Anyone who has had a visit in recent years to a hospital emergency room after a traumatic event — a traffic collision, slip-and-fall injury, dog bite — will likely have received a stack of forms from the hospital and from their health insurance company asking for details about the incident. Was another person responsible for the injury? Do you have an attorney representing you? Did you have any other applicable insurance for medical expenses, such as medical payments coverage on an auto insurance policy? Are you pursuing any claims against other people for these injuries? Health insurance in personal injury claims has become a very complicated situation.
The hospital and the health insurance company aren’t doing this out of idle curiosity. They’re doing it because they want money out of any settlement or verdict relating to the injury incident. In the “old days” — 30 or 40 years ago — a person might get checked out in an emergency room after a car crash, the hospital would generate a bill that would go to the patient’s health insurance company, the health insurer would pay the hospital the reduced rate they’d previously agreed upon for these services, the hospital would waive or write off the difference, and the patient would never hear from the hospital billing department or health insurer again. If the injured person received a settlement from the auto insurer for the person who caused the accident, it was rare that the health insurance company or any medical provider who had accepted health insurance payments would ever show up asking for a piece of that settlement.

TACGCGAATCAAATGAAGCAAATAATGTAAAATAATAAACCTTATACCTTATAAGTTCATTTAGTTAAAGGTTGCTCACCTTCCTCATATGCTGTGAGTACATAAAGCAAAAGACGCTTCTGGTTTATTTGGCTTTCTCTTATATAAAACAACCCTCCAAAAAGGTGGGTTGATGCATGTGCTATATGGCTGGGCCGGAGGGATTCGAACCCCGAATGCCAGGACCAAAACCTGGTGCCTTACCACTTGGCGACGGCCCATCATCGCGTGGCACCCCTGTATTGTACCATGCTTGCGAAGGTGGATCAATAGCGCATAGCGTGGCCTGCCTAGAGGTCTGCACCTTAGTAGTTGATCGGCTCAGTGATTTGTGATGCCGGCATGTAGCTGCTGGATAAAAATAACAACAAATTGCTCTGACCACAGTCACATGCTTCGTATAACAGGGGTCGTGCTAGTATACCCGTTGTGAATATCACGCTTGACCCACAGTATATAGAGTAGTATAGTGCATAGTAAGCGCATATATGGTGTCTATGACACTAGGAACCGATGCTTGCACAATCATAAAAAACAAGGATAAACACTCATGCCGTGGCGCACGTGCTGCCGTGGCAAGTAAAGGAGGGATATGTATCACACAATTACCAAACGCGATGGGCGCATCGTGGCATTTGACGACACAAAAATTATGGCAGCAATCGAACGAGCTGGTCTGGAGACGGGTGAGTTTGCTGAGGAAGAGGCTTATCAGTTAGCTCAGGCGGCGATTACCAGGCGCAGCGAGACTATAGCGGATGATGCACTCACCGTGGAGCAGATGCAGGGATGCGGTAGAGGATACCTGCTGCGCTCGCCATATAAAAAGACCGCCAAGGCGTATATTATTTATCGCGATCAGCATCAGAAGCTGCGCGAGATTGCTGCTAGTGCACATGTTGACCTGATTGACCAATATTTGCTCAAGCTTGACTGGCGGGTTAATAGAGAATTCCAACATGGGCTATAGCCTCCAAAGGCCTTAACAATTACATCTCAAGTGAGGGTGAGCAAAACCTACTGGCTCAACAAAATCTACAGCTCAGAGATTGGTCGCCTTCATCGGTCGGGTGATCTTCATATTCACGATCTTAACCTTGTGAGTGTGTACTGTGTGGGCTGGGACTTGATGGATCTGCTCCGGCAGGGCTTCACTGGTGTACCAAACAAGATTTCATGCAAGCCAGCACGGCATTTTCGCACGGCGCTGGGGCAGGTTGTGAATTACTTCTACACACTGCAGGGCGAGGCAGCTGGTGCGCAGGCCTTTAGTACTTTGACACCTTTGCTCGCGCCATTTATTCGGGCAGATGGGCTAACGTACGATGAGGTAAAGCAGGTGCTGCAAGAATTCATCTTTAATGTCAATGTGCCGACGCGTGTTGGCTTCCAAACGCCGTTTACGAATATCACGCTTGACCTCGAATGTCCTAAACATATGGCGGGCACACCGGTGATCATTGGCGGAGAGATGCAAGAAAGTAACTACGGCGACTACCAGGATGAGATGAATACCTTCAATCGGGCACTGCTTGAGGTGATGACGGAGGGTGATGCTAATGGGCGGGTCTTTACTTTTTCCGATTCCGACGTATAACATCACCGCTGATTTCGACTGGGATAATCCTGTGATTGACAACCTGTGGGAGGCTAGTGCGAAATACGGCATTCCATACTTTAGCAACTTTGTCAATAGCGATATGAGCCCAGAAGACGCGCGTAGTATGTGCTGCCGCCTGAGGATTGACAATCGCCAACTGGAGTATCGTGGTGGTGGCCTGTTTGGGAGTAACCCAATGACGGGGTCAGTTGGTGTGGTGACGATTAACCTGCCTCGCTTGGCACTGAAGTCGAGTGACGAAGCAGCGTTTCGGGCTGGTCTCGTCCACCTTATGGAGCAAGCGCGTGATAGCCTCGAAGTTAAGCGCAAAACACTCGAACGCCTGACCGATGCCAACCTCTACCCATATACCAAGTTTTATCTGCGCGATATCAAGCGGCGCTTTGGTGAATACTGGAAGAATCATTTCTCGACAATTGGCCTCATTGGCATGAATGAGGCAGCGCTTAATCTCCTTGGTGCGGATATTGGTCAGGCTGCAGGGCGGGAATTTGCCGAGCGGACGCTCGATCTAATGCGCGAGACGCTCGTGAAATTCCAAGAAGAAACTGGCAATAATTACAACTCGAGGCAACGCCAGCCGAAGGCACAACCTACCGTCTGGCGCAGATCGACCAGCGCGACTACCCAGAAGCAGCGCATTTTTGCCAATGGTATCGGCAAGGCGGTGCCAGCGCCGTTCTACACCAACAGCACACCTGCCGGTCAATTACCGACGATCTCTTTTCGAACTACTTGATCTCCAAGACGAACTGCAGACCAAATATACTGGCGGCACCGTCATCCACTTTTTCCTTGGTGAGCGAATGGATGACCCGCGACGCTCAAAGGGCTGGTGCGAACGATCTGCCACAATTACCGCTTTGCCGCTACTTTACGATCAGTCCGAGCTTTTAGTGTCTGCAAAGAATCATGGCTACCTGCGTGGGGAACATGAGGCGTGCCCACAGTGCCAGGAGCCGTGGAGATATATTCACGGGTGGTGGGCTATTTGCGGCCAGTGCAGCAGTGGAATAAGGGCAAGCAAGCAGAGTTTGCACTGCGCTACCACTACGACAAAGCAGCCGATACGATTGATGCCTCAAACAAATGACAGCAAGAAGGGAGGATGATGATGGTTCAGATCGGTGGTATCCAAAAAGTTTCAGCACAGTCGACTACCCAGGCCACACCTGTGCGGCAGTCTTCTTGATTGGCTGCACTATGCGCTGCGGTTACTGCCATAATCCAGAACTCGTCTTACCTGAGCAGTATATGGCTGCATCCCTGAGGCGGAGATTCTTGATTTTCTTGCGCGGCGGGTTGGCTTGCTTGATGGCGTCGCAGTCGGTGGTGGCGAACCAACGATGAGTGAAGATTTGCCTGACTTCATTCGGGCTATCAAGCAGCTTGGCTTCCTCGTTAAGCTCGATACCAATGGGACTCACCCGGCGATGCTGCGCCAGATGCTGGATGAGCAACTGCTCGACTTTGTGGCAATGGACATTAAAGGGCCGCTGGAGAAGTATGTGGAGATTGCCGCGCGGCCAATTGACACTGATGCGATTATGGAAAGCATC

But times have changed. These days, it is inevitable that the health insurer will ask to be reimbursed for their payments out of any personal injury claim settlement. And the difference between bill and insurance payment that the hospital used to waive or write off? Well, not any more. Many hospitals will try to “balance bill” the patient for these amounts, especially if they are aware of any liability insurance being available to the patient for a potential settlement. Although the law in California says that such “balance billing” is often prohibited, health insurers and hospitals have become clever enough to re-write their contracts to get around this prohibition.